Picture: THINKSTOCK
Picture: THINKSTOCK

IT HAS been 10 years since governments, civil society and diamond company executives gathered in Kimberley to discuss ways to stop the trade in "conflict diamonds".

The Kimberley Process, as it became known, is a uniquely successful venture. There are very few instances where an industry has asked governments to intervene in their business, to devise rules and regulations on sourcing their products and to determine whether and where it can sell those products.

It has also been able to unite 80 countries from the developed and developing world, businesses that represent 99% of the rough-diamond market, and civil society to work towards a common goal.

The Kimberley Process undoubtedly played a part in helping cut off funds to rebel movements such as the Revolutionary United Front in Sierra Leone and Charles Taylor’s National Patriotic Front of Liberia, and so bring about peace.

But it has also had its failings, none more so than when the Kimberley Process agreed in June 2011 to allow exports from Zimbabwe’s Marange diamond fields. Zimbabwean diamond certification had been suspended in 2009 because of persistent reports of human rights abuses at the Marange mines and because the profits from the diamond sales were flowing into the ruling Zanu (PF)’s coffers, a clear violation of the Kimberley Process’s own rules.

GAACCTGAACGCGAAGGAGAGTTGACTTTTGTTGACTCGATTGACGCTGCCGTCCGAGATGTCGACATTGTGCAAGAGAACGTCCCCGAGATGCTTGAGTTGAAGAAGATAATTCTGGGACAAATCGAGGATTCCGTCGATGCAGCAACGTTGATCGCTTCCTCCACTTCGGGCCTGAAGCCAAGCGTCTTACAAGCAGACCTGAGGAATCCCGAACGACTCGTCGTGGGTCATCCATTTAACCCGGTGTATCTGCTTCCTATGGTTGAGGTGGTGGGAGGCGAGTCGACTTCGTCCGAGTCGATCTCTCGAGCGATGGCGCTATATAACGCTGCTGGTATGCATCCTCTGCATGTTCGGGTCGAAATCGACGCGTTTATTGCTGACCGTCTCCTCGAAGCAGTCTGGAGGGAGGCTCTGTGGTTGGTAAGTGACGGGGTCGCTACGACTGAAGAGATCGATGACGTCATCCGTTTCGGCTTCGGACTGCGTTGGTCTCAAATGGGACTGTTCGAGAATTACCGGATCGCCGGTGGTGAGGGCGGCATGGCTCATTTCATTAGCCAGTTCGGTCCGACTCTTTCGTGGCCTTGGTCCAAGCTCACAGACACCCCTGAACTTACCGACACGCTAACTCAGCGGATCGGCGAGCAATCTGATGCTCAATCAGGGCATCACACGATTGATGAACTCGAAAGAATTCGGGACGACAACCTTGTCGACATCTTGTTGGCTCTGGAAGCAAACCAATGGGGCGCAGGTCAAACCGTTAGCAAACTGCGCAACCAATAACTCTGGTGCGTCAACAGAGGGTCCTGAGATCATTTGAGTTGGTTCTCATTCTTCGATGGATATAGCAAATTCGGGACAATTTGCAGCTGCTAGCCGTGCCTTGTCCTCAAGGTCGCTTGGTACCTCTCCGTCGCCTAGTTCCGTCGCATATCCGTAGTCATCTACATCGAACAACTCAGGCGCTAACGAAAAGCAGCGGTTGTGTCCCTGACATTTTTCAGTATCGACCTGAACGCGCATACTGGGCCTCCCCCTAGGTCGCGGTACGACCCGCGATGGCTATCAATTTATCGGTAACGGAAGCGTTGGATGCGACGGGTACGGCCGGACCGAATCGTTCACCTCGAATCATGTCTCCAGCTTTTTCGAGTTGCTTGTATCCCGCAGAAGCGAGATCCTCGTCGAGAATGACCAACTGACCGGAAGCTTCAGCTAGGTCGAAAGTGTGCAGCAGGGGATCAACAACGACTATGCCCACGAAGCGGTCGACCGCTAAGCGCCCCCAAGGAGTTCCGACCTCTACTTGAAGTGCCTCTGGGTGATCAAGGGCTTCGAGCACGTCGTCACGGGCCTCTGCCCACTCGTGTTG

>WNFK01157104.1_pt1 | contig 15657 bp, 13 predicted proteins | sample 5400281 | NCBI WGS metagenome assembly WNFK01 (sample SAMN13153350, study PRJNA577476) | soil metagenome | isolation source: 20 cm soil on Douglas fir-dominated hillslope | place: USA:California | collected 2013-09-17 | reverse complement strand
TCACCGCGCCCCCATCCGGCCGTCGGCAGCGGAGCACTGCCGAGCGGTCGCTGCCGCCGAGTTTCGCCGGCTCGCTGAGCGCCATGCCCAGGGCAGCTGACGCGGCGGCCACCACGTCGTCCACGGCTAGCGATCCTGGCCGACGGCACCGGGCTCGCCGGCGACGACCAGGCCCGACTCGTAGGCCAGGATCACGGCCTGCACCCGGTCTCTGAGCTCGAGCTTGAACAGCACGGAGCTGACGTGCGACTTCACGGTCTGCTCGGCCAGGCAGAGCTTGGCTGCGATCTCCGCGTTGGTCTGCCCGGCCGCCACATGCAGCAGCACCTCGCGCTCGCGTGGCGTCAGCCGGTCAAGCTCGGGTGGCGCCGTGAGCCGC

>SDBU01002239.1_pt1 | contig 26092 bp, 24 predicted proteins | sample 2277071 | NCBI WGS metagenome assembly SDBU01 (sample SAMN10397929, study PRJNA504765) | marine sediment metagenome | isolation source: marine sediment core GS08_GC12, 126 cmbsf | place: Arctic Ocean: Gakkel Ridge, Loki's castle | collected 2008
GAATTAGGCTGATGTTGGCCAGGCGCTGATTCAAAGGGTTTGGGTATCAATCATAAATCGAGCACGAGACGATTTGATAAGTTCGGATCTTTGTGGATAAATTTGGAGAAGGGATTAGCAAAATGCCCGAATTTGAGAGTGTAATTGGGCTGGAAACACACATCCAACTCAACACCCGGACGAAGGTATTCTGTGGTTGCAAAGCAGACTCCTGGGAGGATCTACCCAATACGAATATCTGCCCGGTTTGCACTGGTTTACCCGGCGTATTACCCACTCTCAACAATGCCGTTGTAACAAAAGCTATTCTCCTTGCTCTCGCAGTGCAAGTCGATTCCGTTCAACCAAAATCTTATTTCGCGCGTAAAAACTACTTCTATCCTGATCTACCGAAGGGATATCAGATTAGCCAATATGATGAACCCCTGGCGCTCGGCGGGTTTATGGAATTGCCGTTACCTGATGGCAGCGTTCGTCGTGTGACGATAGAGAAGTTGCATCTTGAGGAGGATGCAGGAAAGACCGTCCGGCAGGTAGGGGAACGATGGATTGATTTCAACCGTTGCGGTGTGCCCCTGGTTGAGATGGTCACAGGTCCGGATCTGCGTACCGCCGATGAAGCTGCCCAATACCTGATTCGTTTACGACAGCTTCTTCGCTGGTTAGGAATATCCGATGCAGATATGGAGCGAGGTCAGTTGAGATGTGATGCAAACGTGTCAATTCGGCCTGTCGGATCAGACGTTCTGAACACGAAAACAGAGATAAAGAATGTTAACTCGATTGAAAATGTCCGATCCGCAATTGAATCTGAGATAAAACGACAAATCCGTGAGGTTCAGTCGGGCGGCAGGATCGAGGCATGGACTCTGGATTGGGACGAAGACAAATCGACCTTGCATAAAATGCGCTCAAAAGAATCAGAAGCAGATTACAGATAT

But Zimbabwe, with the backing of South Africa’s government, was able to exploit a legal loophole in that the rules said diamond purchases would not be certified if they were financing violence by "rebel movements and their allies seeking to undermine legitimate governments". Zanu (PF), it was argued, was the legitimate government of Zimbabwe and could sell the diamonds.

And this is the weakness in the system. Self-regulation is doomed to fail if it is used to advance narrow political agendas and is not applied fairly and consistently. The members of the Kimberley Process do not need to extend their watch to the entire diamond supply chain, as some in civil society are advocating. Rather, they need to remain true to its founding principles — preventing the use of diamond revenues to fund violence against the citizens of a country — and extend this mandate to rebel movements and governments that use "blood diamonds" against their people.